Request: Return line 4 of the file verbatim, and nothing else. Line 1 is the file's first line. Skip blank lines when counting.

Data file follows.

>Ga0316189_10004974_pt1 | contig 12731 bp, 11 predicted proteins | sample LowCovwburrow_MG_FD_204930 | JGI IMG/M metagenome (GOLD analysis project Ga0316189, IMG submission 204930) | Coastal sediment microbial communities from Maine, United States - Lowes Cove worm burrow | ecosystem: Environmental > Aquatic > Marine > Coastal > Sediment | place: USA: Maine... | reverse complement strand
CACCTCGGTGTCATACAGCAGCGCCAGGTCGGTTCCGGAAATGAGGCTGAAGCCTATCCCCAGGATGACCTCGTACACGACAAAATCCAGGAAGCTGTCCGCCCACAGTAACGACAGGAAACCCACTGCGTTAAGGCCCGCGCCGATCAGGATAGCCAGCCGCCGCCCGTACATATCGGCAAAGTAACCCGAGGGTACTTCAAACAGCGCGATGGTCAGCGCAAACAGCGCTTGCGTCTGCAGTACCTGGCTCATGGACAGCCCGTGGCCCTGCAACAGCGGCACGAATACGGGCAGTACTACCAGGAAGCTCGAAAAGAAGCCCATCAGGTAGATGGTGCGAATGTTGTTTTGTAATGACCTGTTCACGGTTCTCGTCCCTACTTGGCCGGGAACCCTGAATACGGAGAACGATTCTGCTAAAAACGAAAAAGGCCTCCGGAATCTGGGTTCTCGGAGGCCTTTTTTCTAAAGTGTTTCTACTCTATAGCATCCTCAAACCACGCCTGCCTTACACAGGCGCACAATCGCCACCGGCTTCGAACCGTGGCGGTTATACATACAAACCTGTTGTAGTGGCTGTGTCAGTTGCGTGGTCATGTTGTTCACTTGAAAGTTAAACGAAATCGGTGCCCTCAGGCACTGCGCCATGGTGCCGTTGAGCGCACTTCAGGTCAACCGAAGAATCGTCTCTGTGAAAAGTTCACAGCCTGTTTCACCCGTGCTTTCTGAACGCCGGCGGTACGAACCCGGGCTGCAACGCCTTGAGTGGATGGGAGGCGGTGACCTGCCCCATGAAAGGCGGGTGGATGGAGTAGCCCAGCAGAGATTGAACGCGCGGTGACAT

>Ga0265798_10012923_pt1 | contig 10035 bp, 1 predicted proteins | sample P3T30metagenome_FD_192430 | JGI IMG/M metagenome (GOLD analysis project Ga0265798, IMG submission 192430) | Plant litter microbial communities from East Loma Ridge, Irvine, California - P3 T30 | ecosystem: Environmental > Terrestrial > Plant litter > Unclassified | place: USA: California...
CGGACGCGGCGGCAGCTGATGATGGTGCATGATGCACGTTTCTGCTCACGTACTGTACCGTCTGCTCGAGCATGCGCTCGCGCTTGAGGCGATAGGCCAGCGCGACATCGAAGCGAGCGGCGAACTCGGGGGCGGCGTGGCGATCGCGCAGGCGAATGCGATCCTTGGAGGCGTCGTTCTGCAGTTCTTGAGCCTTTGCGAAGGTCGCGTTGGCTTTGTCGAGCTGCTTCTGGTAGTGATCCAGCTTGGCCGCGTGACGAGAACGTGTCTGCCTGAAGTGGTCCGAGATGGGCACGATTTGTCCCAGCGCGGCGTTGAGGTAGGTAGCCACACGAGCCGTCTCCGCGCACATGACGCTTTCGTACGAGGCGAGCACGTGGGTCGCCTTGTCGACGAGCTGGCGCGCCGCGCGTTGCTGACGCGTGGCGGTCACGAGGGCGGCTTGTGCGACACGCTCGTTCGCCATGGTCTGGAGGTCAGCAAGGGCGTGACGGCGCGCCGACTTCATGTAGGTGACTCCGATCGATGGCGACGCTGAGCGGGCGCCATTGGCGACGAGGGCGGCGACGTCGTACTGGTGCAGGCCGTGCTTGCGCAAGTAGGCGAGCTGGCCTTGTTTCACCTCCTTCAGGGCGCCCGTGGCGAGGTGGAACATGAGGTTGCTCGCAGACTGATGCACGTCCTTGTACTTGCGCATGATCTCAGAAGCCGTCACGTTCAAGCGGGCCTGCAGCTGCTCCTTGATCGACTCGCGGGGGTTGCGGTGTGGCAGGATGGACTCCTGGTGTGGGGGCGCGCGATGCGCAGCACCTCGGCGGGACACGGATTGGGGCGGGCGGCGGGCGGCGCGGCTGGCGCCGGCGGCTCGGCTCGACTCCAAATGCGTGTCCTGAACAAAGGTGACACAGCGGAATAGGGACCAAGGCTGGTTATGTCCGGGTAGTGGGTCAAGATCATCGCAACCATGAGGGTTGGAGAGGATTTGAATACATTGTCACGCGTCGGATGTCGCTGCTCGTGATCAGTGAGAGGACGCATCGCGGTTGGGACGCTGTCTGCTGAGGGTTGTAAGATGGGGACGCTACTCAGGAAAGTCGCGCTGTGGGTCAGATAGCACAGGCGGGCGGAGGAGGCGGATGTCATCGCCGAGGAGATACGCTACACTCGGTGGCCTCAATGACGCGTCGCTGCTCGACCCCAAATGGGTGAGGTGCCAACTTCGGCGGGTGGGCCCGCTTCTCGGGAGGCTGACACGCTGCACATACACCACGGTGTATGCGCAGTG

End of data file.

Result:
CGGACGCGGCGGCAGCTGATGATGGTGCATGATGCACGTTTCTGCTCACGTACTGTACCGTCTGCTCGAGCATGCGCTCGCGCTTGAGGCGATAGGCCAGCGCGACATCGAAGCGAGCGGCGAACTCGGGGGCGGCGTGGCGATCGCGCAGGCGAATGCGATCCTTGGAGGCGTCGTTCTGCAGTTCTTGAGCCTTTGCGAAGGTCGCGTTGGCTTTGTCGAGCTGCTTCTGGTAGTGATCCAGCTTGGCCGCGTGACGAGAACGTGTCTGCCTGAAGTGGTCCGAGATGGGCACGATTTGTCCCAGCGCGGCGTTGAGGTAGGTAGCCACACGAGCCGTCTCCGCGCACATGACGCTTTCGTACGAGGCGAGCACGTGGGTCGCCTTGTCGACGAGCTGGCGCGCCGCGCGTTGCTGACGCGTGGCGGTCACGAGGGCGGCTTGTGCGACACGCTCGTTCGCCATGGTCTGGAGGTCAGCAAGGGCGTGACGGCGCGCCGACTTCATGTAGGTGACTCCGATCGATGGCGACGCTGAGCGGGCGCCATTGGCGACGAGGGCGGCGACGTCGTACTGGTGCAGGCCGTGCTTGCGCAAGTAGGCGAGCTGGCCTTGTTTCACCTCCTTCAGGGCGCCCGTGGCGAGGTGGAACATGAGGTTGCTCGCAGACTGATGCACGTCCTTGTACTTGCGCATGATCTCAGAAGCCGTCACGTTCAAGCGGGCCTGCAGCTGCTCCTTGATCGACTCGCGGGGGTTGCGGTGTGGCAGGATGGACTCCTGGTGTGGGGGCGCGCGATGCGCAGCACCTCGGCGGGACACGGATTGGGGCGGGCGGCGGGCGGCGCGGCTGGCGCCGGCGGCTCGGCTCGACTCCAAATGCGTGTCCTGAACAAAGGTGACACAGCGGAATAGGGACCAAGGCTGGTTATGTCCGGGTAGTGGGTCAAGATCATCGCAACCATGAGGGTTGGAGAGGATTTGAATACATTGTCACGCGTCGGATGTCGCTGCTCGTGATCAGTGAGAGGACGCATCGCGGTTGGGACGCTGTCTGCTGAGGGTTGTAAGATGGGGACGCTACTCAGGAAAGTCGCGCTGTGGGTCAGATAGCACAGGCGGGCGGAGGAGGCGGATGTCATCGCCGAGGAGATACGCTACACTCGGTGGCCTCAATGACGCGTCGCTGCTCGACCCCAAATGGGTGAGGTGCCAACTTCGGCGGGTGGGCCCGCTTCTCGGGAGGCTGACACGCTGCACATACACCACGGTGTATGCGCAGTG